When I was in Prague last year covering the Dvorak Festival, I heard Pavel Šporcl give a brilliant performance of the first Martinu Violin Concerto; it was with the Prague Symphony Orchestra conducted by Pietari Inkinen on a Smetana Hall concert that included the Czech premiere of Esa-Pekka Salonen's LA Variations. I have known and admired Pavel for several years, both through his recordings and several live opportunities. We had lunch the next day and he told me about his recent Bach adventures, both live and on recordings. On Dec 6 I received an email from Pavel.
Dear Laurence. Hope you are well. I finished my first series of Bach marathon concerts in Prague where on three consecutive days I played Bach's complete violin works. It was very hard work. I was very tired. Today I start one more in Brno. I also would like you to know that I will have my Carnegie Hall debut on Feb 13 with the Mendelssohn Concerto and the New England Symphonic Ensemble. On Sunday Feb 14 I will play in a benefactors' concert for iPalpiti at the home of Susan and Charles Avery Fisher.
I heard from Pavel again two days ago.
Dear Laurence. Hope you are well. In two days I am flying to NY for my Carnegie Hall debut. I am very happy about my Bach Marathon tour and the 2 CDs of all the Bach solo music which I recorded in 2015 for Supraphon in the Church of the Evangelical Church of Czech Brethren in Prague. I became especially proud of it when I found out that the last Czech violinist to record this music was Josef Suk, 45 years ago!!! So far it has sold more than six thousand copies in Czech Republic which is incredible.
I had asked Pavel in Prague if he would write about his Bach marathon for Strings readers; here is his report.
Day 1: The Concertos
The concertos for violin and orchestra, a very nice and successful concert. I played all four Concertos: E major, A minor, the Double Violin and Double with Oboe. My partners were the original instrument orchestra Czech Ensemble Baroque, their leader Elen Machova and oboist Vilem Veverka. I have played with them many times and always used Baroque tuning even though I have perfect pitch so it was very difficult to play. This time, I changed; for the first time with this orchestra I did not use Baroque tuning. It would be killer for me with the next day, of course, playing Sonatas and Partitas and then Sonatas with harpsichord. Elen played on her Baroque violin and we were very trying to match each other's sound. With Vilem it was much easier. We all really enjoyed our time. And the audience as well.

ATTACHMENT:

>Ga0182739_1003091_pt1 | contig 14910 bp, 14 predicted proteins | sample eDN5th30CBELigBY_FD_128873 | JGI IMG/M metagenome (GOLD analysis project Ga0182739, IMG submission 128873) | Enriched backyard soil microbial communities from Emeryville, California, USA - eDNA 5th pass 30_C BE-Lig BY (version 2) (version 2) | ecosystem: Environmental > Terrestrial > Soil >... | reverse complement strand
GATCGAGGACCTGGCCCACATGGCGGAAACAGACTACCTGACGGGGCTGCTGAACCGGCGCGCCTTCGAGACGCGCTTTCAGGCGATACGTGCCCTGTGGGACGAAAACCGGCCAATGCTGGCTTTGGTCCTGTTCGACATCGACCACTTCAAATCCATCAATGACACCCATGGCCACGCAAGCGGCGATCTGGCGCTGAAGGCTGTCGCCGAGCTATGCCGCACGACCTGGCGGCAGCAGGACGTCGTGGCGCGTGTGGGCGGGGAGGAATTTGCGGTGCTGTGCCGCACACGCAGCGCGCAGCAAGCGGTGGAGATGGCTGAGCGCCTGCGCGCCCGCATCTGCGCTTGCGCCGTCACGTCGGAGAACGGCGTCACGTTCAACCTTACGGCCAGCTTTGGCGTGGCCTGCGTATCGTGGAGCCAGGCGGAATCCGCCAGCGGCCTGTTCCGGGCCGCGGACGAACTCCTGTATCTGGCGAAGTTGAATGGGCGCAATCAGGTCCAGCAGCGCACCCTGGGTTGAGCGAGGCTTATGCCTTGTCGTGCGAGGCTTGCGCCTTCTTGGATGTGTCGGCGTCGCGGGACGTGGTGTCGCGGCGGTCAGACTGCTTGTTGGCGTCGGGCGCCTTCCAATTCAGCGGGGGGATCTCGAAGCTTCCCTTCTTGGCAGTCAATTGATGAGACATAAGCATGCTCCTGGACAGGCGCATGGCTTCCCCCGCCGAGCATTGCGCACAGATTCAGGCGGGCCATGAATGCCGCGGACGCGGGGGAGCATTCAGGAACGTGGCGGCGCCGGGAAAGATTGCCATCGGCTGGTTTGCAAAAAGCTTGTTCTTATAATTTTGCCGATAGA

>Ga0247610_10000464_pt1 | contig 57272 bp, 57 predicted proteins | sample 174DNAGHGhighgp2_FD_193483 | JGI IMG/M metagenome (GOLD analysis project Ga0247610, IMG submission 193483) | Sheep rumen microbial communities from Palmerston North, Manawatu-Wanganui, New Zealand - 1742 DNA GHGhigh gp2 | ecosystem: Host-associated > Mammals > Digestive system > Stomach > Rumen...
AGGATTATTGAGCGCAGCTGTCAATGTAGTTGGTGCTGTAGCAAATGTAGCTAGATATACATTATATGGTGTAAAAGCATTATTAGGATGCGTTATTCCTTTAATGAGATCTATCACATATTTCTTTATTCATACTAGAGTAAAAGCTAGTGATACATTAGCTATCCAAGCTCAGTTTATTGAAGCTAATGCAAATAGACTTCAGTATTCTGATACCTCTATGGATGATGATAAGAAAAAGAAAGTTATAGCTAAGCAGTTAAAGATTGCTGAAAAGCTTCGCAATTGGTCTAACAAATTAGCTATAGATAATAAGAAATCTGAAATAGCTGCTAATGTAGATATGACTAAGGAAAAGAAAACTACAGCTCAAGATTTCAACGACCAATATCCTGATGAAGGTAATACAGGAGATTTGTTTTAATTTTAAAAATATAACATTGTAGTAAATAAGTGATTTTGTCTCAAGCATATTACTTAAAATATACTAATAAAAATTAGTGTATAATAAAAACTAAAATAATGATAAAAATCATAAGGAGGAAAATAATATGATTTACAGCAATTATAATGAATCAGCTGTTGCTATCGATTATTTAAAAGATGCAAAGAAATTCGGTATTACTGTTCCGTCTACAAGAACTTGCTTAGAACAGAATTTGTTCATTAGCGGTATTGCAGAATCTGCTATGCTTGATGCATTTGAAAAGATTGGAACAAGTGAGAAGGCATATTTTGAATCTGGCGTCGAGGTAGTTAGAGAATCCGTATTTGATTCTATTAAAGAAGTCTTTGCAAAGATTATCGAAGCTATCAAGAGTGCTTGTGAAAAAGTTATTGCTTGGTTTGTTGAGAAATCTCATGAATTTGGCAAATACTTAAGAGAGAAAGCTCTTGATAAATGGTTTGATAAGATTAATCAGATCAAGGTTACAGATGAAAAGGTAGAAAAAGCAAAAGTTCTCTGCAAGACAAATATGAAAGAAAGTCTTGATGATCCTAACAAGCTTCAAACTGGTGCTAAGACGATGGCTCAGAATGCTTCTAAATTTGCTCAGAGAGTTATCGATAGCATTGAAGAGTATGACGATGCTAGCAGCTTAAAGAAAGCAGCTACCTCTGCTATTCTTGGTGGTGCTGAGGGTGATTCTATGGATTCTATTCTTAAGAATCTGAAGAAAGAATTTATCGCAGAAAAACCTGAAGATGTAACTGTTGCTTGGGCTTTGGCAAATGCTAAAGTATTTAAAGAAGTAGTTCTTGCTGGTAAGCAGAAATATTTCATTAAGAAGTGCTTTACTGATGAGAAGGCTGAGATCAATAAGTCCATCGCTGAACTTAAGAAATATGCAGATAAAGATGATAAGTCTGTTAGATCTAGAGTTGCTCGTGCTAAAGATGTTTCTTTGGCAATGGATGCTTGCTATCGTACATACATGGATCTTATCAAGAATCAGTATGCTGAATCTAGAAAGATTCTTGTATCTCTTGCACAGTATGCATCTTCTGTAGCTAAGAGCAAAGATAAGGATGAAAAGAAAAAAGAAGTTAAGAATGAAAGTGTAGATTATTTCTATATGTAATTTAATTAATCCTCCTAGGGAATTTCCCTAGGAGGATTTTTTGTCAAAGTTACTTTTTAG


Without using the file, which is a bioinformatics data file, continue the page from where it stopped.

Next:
Day 2: The Solo Sonatas and Partitas
The Sonatas and Partitas for violin solo. A dream came true in this concert, to play Bach's masterpieces complete for the first time. I was not nervous but still, anything can happen at any time, so one has to concentrate like never before. Especially when you play it from memory. I divided the concert in two –Sonata 1, Partita 1, Sonata 2 on the first half; Partita 2, Sonata 3, Partita 3 on the second. Many violinists break a complete Bach Sonatas and Partitas concert into three parts, pairing a Sonata and Partita on each. Doing it my way means the Chaconne in D minor and the very difficult Sonata No. 3 with its 13-minute long Fuga are on the same half of the concert. The Sonata No. 3 is a musical masterpiece and a memory torture test at the same time. Compared to it, the E major Partita is just a piece of cake, so to say, though beautiful. I was very happy to finish this concert – it lasted almost three hours.
Day 3 The Sonatas for Violin and Harpsichord
The Sonatas for Violin and Harpsichord with Mahan Esfahani. Fortunately Mahan had just moved to Prague so we had additional time to rehearse. It would have been impossible to put all six Sonatas together in the normal rehearsal time I had between my other marathon concerts. For both of us it was the first time we played the Six complete in one concert. These Sonatas are incredibly intimate. I had to use a totally different playing technique because with harpsichord one cannot play with a big sound. We used a copy of Bach’s own harpsichord from 1719 on which he probably composed these works. Each Sonata is very different. Some movements are so complex than if you lose your concentration for one second it can be a big disaster. We both enjoyed playing together very much. When it was all over, Pavel wrote, I was incredibly happy and satisfied to finish this Bach Marathon. As difficult as it was to play Bach's complete works for violin on three consecutive days, it was much more difficult to prepare for all the concerts – together they lasted more then seven hours. I don’t know of anybody who would do such a crazy thing. And two days later I would do it all over again in Brno.